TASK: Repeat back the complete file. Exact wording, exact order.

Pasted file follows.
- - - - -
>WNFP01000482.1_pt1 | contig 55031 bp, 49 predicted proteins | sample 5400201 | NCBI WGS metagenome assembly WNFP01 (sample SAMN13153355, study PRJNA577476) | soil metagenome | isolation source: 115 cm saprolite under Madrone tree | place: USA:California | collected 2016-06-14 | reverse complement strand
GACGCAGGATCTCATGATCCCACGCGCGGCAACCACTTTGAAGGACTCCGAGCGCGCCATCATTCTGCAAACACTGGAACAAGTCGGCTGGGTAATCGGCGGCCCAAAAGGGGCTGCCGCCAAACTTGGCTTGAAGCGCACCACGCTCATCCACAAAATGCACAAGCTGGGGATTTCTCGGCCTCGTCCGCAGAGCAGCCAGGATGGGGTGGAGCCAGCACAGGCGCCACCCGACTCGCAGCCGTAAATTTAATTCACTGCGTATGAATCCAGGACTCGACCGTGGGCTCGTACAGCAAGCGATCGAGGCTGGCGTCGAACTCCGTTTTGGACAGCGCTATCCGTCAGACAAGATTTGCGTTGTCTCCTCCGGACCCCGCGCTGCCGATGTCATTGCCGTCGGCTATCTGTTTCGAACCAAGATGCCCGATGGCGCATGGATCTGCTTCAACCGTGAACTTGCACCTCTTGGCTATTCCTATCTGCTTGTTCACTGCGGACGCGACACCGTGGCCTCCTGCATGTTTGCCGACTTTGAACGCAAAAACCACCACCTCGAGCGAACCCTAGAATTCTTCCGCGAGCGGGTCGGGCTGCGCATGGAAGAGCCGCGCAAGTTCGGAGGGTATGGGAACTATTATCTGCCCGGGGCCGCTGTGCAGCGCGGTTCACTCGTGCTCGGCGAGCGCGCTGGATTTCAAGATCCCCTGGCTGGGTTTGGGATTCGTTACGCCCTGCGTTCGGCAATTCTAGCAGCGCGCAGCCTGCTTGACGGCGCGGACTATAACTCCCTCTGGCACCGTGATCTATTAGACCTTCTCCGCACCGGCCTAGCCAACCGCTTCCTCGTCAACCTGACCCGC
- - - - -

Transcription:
>WNFP01000482.1_pt1 | contig 55031 bp, 49 predicted proteins | sample 5400201 | NCBI WGS metagenome assembly WNFP01 (sample SAMN13153355, study PRJNA577476) | soil metagenome | isolation source: 115 cm saprolite under Madrone tree | place: USA:California | collected 2016-06-14 | reverse complement strand
GACGCAGGATCTCATGATCCCACGCGCGGCAACCACTTTGAAGGACTCCGAGCGCGCCATCATTCTGCAAACACTGGAACAAGTCGGCTGGGTAATCGGCGGCCCAAAAGGGGCTGCCGCCAAACTTGGCTTGAAGCGCACCACGCTCATCCACAAAATGCACAAGCTGGGGATTTCTCGGCCTCGTCCGCAGAGCAGCCAGGATGGGGTGGAGCCAGCACAGGCGCCACCCGACTCGCAGCCGTAAATTTAATTCACTGCGTATGAATCCAGGACTCGACCGTGGGCTCGTACAGCAAGCGATCGAGGCTGGCGTCGAACTCCGTTTTGGACAGCGCTATCCGTCAGACAAGATTTGCGTTGTCTCCTCCGGACCCCGCGCTGCCGATGTCATTGCCGTCGGCTATCTGTTTCGAACCAAGATGCCCGATGGCGCATGGATCTGCTTCAACCGTGAACTTGCACCTCTTGGCTATTCCTATCTGCTTGTTCACTGCGGACGCGACACCGTGGCCTCCTGCATGTTTGCCGACTTTGAACGCAAAAACCACCACCTCGAGCGAACCCTAGAATTCTTCCGCGAGCGGGTCGGGCTGCGCATGGAAGAGCCGCGCAAGTTCGGAGGGTATGGGAACTATTATCTGCCCGGGGCCGCTGTGCAGCGCGGTTCACTCGTGCTCGGCGAGCGCGCTGGATTTCAAGATCCCCTGGCTGGGTTTGGGATTCGTTACGCCCTGCGTTCGGCAATTCTAGCAGCGCGCAGCCTGCTTGACGGCGCGGACTATAACTCCCTCTGGCACCGTGATCTATTAGACCTTCTCCGCACCGGCCTAGCCAACCGCTTCCTCGTCAACCTGACCCGC